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Wednesday, 24 April 2013

Water dragons and sundews

Tuesdays, all going well, I am out and about at the sanctuary at North Head. Sometimes I do Fridays, and one week I did both, but it's good to get out and potter.  Right at the moment, work is a bit stressful as we bring home a giant book project in half the normal time, but when I can, I go out to play.

I have taken on a project, trying to get spores of a fern called Gleichenia to "germinate".  I will say more on this later, if and when I get some success, but I will be trying two methods: one is a traditional method using a piece of brick in water in a covered ice-cream container.

The other is a method I developed about 40 years ago, using what I call mud agar.  I get some mud, put it in water, boil it thoroughly to get the life forms out of it, decant, boil again and add 1.5% agar-agar, then plate this out into Petri dishes.  The plates are then scattered with spores and left in light, misted with water every day or two—but I will come back to that.

The main thing is to get spores, and as I don't know much about this fern and when it forms spores, I am dabbling around, taking samples and trying things out.  I am very much a dabbler at heart, so that's fine by me.

The fern grows mainly in swampy places, so we have three main sites where I can sample.  Yesterday, I set out to sample the two nearest sites, one near a drain and one near a swamp.

The drain paid off, but as I was leaving, I saw a large and apparently very dead water dragon. I reached down and moved its tail. The body was desiccated, dark, smeared with mud, but it seemed to be otherwise intact.  I decided to rescue the corpse, just in case one of the volunteers was looking at stomach contents, but mainly so I could attempt to rescue the skeleton.

As I grasped the tail, the dragon came to and ran about half a metre, fetching up in the long grass and glaring at me.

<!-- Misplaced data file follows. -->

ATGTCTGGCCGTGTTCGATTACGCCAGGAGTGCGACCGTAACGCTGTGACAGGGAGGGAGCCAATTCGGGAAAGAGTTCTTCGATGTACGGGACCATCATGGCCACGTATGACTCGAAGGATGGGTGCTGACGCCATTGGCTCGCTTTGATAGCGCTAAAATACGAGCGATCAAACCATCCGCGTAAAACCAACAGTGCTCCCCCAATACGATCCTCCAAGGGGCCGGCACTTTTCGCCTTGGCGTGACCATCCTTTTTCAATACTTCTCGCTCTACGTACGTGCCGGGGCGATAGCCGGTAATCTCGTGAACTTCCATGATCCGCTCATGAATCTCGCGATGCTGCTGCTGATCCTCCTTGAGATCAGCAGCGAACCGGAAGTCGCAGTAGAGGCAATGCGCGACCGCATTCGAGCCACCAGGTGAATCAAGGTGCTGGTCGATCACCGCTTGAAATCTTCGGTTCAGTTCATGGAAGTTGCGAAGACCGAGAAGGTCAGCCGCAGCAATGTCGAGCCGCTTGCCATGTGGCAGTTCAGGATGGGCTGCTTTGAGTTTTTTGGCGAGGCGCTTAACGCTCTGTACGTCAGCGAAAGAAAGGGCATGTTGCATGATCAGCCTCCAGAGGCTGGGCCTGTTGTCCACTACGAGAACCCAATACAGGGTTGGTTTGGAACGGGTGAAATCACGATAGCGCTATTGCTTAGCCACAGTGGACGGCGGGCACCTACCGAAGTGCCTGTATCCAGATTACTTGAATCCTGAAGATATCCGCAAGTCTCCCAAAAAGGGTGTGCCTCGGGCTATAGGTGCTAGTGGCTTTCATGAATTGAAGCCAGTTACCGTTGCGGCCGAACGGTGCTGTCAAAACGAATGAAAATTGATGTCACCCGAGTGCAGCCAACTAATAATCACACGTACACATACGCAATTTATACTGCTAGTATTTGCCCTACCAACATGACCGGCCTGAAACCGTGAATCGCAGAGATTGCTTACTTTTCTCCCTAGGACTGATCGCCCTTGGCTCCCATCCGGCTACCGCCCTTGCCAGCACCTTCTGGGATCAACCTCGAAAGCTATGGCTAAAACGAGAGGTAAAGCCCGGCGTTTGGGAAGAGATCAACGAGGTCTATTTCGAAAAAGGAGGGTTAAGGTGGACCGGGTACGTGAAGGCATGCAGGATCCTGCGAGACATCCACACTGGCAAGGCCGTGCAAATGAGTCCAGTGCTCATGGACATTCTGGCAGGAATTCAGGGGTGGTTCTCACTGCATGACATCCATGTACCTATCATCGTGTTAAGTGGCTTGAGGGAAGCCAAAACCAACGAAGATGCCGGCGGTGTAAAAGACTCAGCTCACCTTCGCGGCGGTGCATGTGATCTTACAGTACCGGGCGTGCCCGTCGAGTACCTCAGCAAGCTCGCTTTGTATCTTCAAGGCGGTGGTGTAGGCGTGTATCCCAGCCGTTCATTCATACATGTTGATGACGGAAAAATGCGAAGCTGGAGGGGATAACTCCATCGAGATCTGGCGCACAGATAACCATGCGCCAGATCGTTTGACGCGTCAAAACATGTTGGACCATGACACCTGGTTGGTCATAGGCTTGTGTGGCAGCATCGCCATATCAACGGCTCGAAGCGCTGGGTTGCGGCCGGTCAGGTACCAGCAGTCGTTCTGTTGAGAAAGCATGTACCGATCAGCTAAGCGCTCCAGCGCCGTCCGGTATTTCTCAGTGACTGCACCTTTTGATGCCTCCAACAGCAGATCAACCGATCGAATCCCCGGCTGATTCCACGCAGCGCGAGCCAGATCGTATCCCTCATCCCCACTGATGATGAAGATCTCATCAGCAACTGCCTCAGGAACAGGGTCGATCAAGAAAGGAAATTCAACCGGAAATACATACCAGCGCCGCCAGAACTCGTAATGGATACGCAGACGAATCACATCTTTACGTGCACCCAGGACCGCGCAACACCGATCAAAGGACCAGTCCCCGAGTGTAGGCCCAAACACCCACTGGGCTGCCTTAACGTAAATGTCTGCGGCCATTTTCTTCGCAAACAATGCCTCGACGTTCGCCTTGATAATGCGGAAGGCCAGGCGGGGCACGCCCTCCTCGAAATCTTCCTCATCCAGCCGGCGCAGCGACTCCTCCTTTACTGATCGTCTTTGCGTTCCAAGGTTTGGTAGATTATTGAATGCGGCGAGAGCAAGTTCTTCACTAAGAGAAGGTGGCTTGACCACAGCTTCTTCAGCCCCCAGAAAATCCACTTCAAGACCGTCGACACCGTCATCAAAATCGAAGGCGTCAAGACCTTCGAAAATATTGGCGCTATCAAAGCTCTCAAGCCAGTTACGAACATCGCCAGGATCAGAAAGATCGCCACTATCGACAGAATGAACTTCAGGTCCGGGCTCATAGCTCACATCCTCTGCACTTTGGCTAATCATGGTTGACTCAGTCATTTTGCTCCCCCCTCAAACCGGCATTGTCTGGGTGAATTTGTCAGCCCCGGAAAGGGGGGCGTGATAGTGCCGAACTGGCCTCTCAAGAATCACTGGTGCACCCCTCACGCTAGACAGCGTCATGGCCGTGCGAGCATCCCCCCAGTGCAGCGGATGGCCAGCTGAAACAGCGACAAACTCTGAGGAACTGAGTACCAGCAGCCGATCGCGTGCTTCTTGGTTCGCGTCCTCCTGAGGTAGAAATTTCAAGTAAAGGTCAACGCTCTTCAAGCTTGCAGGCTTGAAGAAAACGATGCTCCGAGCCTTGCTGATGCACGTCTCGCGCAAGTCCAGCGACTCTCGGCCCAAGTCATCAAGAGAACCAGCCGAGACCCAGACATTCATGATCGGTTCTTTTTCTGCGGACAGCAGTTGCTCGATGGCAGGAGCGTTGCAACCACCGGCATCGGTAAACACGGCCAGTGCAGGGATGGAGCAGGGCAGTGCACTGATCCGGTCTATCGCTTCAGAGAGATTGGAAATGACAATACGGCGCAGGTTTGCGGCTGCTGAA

It then remained there peacefully enough, and allowed me to take several shots. Then we nodded to each other, and I went on my way, heading for the swamp.

Bu the way, the shot at the top is a juvenile water dragon that had taken up a sunny wall in one of the nursery houses.

As you can gather from these shots, the water dragons are remarkably patient with pesky human beings.

Off, though, to the swamp. Most of the walking tracks are on steel mesh, which allows things to grow without being trodden on.

The mesh also allows people to penetrate the swamp without getting muddy, seeing things that would otherwise be hidden, but as I noticed, and as you can see on the left, you need to keep your eyes peeled! Those plants are about 30mm (a bit over an inch) across.

These little plants are sundews, Drosera sp., and almost certainly Drosera spatulata, which, when I were a lad, was always mis-spelled as Drosera spathulata. Apparently D. spatulata is correct.

The members of the Drosera genus are all carnivorous plants, or to be precise, they are insectivorous plants which catch insects in the sticky "dew" on their hairs. The "dew" is sticky, so it traps insects, but more to the point, it contains proteolytic enzymes, and the leaves respond to the taste of "soup" by curling over, as you can see in the 3 o'clock position in the close-up shot.

This curling brings more enzymes in contact with the victim, breaking it down faster.  Bits of meat and even cheese will bring the same response.

Some years ago, I taught in a school quite close to North Head, and one day, I told some of my students that as a special treat, I would take them out to see some carnivorous plants that I had found near the cricket nets.

One kid who was usually completely out of it in class got all excited, but it turned out later that he thought I had said "cannabis plants". All the same, he fed some of them with scraps of meat and went back to visit them later. All sorts of people can get interested, if somebody takes the time to show and share!

I was under the impression that the sundews were confined to the eastern states, but when I was out at Wave Rock a year or two back, doing some desultory research, I found this specimen at the base of the granite. The coin is 2 cm (0.8 inch) across.

So for my friend Woofie Wotsit, here's proof that I do indeed acknowledge Westralian plants.

This is the natural result of being the son and husband of two Cottesloe girls!

And if you haven't heard of Wave Rock, here it is: that's one of the said Cottesloe girls in the shot. Chris wasn't pretending to surf, just seeing how easy the slope was to walk up backwards, but it was too good a shot to miss. The rock is granite, the streaking is from algae, and it's about 400 km east (ish) of Perth.  Just Google Wave Rock!


It seems  that I visited sundews once before. I had forgotten that!


  1. Wish I could have seen your face when the corpse came to life!

  2. It held a look of annoyance, mainly. I was already thinking where I had left the chicken-wire cage I use to reduce bodies to bones, without scavengers making off with the bones.